Flooding Effects on Biodiversity

Flooding in a field prior to planting may lead to “fallow syndrome” in the crop due to a decrease in soil microbial communities. Utilizing an inoculant at planting may help increase the beneficial rhizobia populations in soybean fields. Using an inoculant for corn may improve the availability of phosphorus.

Fields that recently experienced flooding before planting may have reduced soil biological diversity. The decrease in soil microbial communities following flooding is due to the depletion of oxygen in the soil profile. Silt deposited by a flood may add to the problem by sealing the field and further preventing oxygen from entering the soil. Fallow syndrome is the nutrient deficiencies and reduced growth of a crop that results from the absence of sufficient populations of beneficial soil microbes and can dramatically affect crop production.

Effects of Flooding in Soybean Fields

Long periods of soil saturation and anaerobic conditions (three days or longer) decrease populations of the nitrogen-fixing rhizobia bacteria. Soybeans need rhizobia for optimal nitrogen fixation and without this beneficial bacteria, significant yield reductions can occur.1

When planting into a field that was previously flooded, the use of rhizobia inoculants may improve root development, nodulation, vigor, and plant stand establishment, which can lead to faster canopy closure, better plant health, higher yields, and a higher return on investment (ROI). In addition to these benefits, rhizobia inoculants provide the convenience of retail application and can be used in tandem with fungicidal and insecticidal and nematicidal seed treatments.

TagTeam® LCO and Optimize® branded soybean inoculants with LCO technology combine nitrogen-fixing inoculants with the LCO molecule for improved nodule formation. The LCO Technology is a naturally-occurring molecule which enhances both root and shoot development – immediately and independently of soil and environmental conditions.

Effects of Flooding in Corn Fields

Corn and small grains that have been planted into a field following flooding may show symptoms of phosphorous or zinc deficiency accompanied by slow, uneven early growth and stunting. These deficiencies are often due to a decrease in populations of vesicular-arbuscular mycorrhizal fungi, which act as an extension of corn roots, helping them absorb additional nutrients.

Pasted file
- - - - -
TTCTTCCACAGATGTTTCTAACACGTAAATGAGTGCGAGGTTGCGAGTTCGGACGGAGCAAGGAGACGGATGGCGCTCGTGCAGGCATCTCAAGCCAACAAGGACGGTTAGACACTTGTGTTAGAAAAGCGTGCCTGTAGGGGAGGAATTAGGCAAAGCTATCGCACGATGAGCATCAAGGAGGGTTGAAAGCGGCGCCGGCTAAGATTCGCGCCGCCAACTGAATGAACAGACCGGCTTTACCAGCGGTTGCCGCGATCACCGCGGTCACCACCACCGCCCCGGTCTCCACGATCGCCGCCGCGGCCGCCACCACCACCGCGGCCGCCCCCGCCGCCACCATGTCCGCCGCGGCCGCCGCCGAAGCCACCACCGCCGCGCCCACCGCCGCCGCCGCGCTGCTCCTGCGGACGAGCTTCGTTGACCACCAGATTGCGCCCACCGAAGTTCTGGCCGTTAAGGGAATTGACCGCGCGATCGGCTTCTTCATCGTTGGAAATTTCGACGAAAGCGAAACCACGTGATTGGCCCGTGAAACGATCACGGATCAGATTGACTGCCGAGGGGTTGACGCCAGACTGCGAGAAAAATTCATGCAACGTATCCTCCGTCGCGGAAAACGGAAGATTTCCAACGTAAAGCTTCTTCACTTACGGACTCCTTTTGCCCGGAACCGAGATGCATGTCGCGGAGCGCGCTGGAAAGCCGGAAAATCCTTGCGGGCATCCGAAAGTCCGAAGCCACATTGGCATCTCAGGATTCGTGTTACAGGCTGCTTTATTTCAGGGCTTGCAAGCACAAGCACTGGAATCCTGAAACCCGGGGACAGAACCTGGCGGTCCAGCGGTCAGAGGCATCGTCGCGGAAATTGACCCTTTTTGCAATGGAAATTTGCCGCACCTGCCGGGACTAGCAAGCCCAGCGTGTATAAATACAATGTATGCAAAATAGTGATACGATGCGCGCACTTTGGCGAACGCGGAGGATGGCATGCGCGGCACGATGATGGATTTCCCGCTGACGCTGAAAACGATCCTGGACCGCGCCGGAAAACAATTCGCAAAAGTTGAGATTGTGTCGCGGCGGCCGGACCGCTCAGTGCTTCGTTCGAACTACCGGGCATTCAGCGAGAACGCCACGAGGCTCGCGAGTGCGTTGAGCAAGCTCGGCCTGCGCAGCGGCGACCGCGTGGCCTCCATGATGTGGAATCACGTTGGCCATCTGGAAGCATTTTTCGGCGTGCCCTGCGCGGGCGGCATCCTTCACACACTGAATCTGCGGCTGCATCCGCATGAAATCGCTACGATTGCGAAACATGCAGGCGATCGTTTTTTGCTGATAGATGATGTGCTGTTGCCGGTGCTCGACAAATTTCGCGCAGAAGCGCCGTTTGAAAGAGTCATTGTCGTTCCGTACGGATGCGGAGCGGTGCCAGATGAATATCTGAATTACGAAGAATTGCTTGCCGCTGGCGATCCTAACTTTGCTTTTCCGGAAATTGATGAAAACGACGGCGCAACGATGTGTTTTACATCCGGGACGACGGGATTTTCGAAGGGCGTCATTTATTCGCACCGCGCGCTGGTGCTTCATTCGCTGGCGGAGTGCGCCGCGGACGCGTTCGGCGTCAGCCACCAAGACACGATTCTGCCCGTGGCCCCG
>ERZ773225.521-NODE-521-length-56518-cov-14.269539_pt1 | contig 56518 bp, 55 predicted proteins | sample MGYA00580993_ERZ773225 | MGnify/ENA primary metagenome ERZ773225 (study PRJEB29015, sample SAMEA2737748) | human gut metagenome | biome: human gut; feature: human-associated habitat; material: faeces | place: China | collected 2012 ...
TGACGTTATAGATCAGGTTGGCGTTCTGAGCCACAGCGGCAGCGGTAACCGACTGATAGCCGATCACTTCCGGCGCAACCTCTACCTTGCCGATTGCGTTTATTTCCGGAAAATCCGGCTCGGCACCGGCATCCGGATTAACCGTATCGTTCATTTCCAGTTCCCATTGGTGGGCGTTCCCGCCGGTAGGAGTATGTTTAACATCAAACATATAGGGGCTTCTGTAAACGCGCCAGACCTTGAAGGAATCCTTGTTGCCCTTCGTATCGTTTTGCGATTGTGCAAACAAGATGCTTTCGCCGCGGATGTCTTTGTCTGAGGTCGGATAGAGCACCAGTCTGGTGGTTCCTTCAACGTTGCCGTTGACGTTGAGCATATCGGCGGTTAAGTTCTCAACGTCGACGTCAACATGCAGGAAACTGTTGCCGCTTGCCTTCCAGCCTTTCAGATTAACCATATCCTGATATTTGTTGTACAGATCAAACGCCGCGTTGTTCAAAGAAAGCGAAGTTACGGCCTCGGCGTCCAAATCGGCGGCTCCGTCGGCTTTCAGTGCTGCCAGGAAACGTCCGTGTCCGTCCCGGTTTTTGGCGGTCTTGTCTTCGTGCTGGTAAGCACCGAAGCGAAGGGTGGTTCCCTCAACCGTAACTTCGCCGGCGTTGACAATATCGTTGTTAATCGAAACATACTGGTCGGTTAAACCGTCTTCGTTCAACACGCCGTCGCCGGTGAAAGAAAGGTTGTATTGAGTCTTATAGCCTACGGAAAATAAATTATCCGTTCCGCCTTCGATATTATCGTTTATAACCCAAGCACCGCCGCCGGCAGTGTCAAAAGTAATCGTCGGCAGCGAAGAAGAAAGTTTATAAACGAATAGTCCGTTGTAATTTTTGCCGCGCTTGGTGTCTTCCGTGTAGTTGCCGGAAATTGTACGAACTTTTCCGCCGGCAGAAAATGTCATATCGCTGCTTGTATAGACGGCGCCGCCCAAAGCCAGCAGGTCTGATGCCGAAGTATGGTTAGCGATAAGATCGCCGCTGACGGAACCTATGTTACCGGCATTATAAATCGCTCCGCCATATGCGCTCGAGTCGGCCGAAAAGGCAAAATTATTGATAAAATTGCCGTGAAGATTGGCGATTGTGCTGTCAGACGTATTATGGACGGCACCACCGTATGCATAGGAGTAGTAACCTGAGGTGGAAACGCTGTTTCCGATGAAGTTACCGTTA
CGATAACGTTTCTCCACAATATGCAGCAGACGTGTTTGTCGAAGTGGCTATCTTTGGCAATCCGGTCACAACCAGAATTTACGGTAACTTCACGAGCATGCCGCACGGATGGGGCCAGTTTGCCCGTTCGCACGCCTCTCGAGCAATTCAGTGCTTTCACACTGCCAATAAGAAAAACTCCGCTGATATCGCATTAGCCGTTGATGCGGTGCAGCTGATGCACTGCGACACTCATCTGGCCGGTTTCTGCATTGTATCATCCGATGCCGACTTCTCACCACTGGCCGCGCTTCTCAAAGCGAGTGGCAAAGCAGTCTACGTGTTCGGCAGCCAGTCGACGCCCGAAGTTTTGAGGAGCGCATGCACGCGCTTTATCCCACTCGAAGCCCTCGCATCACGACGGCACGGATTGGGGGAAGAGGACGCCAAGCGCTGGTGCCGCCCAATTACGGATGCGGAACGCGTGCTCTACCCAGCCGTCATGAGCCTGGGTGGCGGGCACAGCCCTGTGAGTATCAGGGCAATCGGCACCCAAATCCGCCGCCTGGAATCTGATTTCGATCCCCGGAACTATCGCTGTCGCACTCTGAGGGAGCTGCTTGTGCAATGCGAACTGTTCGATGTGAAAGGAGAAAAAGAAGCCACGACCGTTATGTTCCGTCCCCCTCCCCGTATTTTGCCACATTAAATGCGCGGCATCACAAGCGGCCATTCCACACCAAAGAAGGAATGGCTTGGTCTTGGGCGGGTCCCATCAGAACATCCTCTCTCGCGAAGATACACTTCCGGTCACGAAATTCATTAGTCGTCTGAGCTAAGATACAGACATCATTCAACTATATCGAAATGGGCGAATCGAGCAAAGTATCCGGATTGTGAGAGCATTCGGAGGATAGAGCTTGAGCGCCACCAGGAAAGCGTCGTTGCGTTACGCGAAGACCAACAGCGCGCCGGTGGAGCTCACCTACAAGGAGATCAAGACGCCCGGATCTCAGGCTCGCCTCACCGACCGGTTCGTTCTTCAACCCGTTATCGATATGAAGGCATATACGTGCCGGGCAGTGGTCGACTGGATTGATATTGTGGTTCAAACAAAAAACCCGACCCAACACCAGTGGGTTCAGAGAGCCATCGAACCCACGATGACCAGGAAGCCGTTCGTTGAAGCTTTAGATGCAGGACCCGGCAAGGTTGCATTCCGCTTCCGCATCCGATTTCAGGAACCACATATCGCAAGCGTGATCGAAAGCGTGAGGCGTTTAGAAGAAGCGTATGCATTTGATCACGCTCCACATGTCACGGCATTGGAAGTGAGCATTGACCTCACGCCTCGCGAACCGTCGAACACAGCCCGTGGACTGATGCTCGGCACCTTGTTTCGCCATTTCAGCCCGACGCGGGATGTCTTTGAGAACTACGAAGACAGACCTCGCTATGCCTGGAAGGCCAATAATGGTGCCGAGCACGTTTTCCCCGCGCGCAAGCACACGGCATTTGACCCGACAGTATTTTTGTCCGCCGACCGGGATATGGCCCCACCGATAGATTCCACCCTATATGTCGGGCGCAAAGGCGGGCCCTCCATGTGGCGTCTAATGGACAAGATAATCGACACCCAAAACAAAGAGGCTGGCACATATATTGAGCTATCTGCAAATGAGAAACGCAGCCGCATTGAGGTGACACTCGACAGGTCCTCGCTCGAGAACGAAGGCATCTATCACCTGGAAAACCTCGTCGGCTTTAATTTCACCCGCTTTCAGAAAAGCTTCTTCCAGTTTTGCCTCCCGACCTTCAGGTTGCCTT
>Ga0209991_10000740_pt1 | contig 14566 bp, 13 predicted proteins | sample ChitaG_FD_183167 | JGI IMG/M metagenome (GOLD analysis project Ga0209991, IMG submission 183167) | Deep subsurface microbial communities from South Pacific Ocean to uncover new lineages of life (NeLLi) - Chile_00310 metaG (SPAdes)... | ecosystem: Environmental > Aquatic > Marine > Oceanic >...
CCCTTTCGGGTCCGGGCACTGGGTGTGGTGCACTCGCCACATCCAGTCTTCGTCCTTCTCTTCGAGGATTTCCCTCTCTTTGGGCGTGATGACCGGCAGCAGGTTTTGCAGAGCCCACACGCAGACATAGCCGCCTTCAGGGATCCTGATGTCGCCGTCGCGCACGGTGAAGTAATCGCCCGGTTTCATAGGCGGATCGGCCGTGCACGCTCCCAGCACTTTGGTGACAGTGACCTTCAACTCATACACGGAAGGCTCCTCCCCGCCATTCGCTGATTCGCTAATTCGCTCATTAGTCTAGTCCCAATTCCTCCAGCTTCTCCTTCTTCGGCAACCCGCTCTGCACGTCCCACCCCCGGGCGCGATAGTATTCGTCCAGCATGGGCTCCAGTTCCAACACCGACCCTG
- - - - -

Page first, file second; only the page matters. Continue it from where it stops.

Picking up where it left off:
QuickRoots® microbial seed treatment for corn is a seed inoculant that can improve the availability of phosphorus in addition to nitrogen and potassium. QuickRoots microbial seed treatment contains Trichidermia virens fungi and Bacillus amyloliquifacines bacteria which produce enzymes that release organically bound phosphorus in the soil profile increasing phosphorus availability.

Tips to Manage

It is important to scout corn fields 3 to 5 days after the water has receded.1 Pull up seedlings and look at the growing point.. Growing points that are darkening and soft are beginning to die. Stand counts need to be taken to see if a desirable plant stand survived.

Several options are available if you need to replant a field. More geography and timing specific information on stand evaluation and replant decisions can be found from state Extension offices. If replanting with corn, minimum or no tillage is recommended to maintain efficacy of any herbicides and/or soil insecticides already applied to the field.

Switching to alternative crops when replanting corn fields must be carefully considered. Before replanting with soybeans, check your herbicide label and consult local experts to determine if the previously applied corn herbicides could damage the replanted crop. It is important to scout fields entirely before making the decision to replant. 


1Staton, M. 2014. Identifying and responding to soybean inoculation failures. Michigan State University. http://msue.anr.msu.edu

Other sources: Ellis, J. R. 1998. Post flood syndrome and vesicular arbuscular mycorrhizal fungi. J. Prod. Agric. 11:200-204. Acceleron BioAg 2019 Product Guide.

Web source verified 9/28/18


Figure 1. Early season flooding in corn. Figure 1. Early season flooding in corn.
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